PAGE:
Now that we’ve discussed which fats you should be eating, let’s take a closer look at some of the top reasons why healthy fats are your friend. Here are six of the top health benefits you can expect from eating healthy fats.
1. Improve energy
Along with carbohydrates, fats play an important role when it comes to energy. But you may be surprised to learn that when you eat one gram of healthy fat, you’re giving your body more than twice the amount of energy you would get from proteins or carbohydrates!
Consuming healthy fats can go a long way in supporting exercise endurance, too! When you exercise, your body burns carbohydrates first (for example, the banana or oatmeal you ate before you hopped on the treadmill). And after 20 minutes of continuous, moderate activity, your body taps into the fat stores in your body to keep you going.
2. Support hair and skin health
Fats are also extremely helpful when it comes to keeping your hair and skin healthy. Healthy fats not only help to keep your skin hydrated but also protect and make up the precious lipid layer that surrounds every skin cell membrane.
Meanwhile, emerging research suggests that consuming omega-3 fatty acids may support hair growth and even thickness.
3. Promote satiety
Research has shown that consuming healthy fats, and MCTs in particular, may help reduce overall food intake by promoting satiety, which is the signal your brain gives your body that you’re full. In fact, studies confirmed that eating an MCT-rich breakfast caused participants to eating less calories at lunch.
4. Support nutrient absorption
Another benefit of healthy fats is that they aid in the absorption of certain vitamins and minerals. Many vitamins, such as vitamins A, D, E, and K, are fat-soluble vitamins, meaning they need fat in order to be broken down and utilized in your body. Conversely, if you don’t eat enough healthy fats, your body won’t be able to absorb fat-soluble nutrients, leaving you at risk of a nutritional deficiency.
5. Boost metabolism and burn fat
Healthy fats such as MCTs are metabolized differently, meaning they’re more likely to be burned as fuel than stored as fat. As a result, they are known to support a healthy metabolism. Additionally, MCTs support exercise performance, which is known to increase metabolism as well.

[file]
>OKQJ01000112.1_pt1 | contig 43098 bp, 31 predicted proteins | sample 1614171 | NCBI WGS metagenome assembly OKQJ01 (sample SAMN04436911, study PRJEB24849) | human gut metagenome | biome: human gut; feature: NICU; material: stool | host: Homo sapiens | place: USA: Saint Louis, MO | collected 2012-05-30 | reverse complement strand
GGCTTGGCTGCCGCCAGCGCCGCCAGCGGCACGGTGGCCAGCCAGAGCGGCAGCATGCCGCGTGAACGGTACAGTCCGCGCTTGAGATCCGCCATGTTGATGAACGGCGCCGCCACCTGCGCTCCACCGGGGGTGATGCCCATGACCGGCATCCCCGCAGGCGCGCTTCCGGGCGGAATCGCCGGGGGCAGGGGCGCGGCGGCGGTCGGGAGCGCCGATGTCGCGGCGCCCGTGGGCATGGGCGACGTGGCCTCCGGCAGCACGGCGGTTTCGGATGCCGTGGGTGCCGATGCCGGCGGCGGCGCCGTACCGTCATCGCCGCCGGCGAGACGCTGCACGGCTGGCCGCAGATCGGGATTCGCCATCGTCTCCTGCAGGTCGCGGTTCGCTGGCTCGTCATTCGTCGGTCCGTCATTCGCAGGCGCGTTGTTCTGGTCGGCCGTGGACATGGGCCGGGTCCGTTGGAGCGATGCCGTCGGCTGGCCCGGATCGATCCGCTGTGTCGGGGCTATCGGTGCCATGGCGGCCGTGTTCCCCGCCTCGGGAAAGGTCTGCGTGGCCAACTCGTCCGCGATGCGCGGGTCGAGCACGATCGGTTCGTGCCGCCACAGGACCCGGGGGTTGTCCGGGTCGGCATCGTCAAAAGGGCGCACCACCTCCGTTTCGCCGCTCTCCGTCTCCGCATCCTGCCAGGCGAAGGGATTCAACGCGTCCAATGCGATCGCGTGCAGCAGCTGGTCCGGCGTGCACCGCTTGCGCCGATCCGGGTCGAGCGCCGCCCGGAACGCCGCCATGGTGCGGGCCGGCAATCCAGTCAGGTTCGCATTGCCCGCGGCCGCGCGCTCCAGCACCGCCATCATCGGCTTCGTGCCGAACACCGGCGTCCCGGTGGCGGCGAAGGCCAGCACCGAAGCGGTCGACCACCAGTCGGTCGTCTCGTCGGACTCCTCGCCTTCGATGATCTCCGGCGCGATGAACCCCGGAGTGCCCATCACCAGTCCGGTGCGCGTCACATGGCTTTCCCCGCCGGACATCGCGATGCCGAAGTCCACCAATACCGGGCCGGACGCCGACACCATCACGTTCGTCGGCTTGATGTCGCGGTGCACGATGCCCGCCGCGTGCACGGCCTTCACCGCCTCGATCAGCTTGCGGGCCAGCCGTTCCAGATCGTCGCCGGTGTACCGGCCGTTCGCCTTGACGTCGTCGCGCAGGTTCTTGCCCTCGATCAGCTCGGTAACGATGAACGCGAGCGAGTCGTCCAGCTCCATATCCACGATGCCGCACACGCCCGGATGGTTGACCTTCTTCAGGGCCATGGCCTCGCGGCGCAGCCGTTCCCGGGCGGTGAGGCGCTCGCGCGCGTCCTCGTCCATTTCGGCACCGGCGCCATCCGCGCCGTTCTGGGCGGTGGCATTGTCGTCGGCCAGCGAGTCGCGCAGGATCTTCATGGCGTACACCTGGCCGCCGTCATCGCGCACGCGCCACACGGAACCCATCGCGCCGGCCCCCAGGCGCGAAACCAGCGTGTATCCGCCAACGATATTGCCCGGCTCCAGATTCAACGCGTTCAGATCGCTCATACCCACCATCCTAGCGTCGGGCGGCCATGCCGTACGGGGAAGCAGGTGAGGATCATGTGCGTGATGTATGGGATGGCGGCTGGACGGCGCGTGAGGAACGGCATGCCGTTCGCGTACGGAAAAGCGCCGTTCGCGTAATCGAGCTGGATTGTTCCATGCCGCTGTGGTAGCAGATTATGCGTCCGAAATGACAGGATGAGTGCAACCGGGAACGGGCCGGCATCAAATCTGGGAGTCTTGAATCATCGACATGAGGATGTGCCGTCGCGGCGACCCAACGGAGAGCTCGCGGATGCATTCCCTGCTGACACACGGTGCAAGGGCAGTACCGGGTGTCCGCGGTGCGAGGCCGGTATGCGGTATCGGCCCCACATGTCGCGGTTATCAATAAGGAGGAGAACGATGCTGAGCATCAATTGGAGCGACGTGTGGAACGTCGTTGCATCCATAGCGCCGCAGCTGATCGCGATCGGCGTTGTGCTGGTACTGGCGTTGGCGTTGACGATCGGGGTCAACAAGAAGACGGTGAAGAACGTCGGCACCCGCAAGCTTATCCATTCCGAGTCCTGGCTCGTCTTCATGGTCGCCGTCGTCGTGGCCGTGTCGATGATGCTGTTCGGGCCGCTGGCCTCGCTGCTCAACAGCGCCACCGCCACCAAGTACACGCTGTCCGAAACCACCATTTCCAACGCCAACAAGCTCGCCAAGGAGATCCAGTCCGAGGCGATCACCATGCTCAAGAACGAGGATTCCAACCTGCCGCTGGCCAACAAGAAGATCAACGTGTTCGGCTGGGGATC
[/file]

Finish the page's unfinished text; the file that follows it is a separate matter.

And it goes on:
6. Support a healthy gut microbiome
Finally, research has shown that both MCTs and omega-3 fatty acids can positively impact the gut microbiome and help to maintain the integrity of your intestinal wall. And additional human and animal studies have confirmed that omega-3s have the ability to influence the gut-brain axis through its impact on gut microbiota.
Unhealthy Fats to Avoid
While eating healthy fats offer a variety of benefits, consuming unhealthy fats such as trans fats can harm your health in a variety of ways, from increasing your risk of developing heart disease and stroke to causing elevated blood sugar levels.
Accordingly, it’s best to not consume these unhealthy fats, which means you’ll want to avoid oils that are solid at room temperature, fried foods, and margarine. It’s also important to note that trans fats are often hiding in some common foods, such as fast food, chips, crackers, cookies, prepackaged items, and even some baked goods!
It can be hard to determine which foods contain trans fats, and that’s why I recommend eating as many organic whole foods as possible and sticking with pasture-raised animal protein over grab-and-go food.
Healthy Fats in a Supplement?
While it’s best to start with your diet in regards to consuming healthy fats, it’s important to know that there are ways to supplement with healthy fats as well.
Personally, I love to use organic MCT oil in place of coconut oil whenever possible to make sure I’m getting as much benefit from this healthy fat as possible. I often drizzle this delicious-tasting Creamy MCT Vanilla Coconut Swirl on my food and incorporate it into shakes and smoothies. I even use it as a delicious creamer in coffee, such as in this peppermint mocha. The options are almost endless and it’s a great way to ensure your body is getting the valuable fats it needs for opktimal function.
- Fats have been terribly misunderstood for decades, with a common misconception that all fats are “bad.” There are actually healthy fats that we need to consume on a regular basis that provide energy, support heart and brain health, and can even improve body composition!
- Healthy fats are known as monounsaturated and polyunsaturated fats as well as some saturated fats. These are found in whole foods. Conversely, unhealthy fats are trans fats, which are created when vegetable oil goes through a hydrogenation process.
- Some of the major health benefits of consuming healthy fats include improving your energy, hair and skin health, satiety, nutrient absorption, metabolism, and even the gut microbiome.
- While I recommend beginning with your diet, you can also supplement with healthy fats by regularly using organic MCT oil in your foods.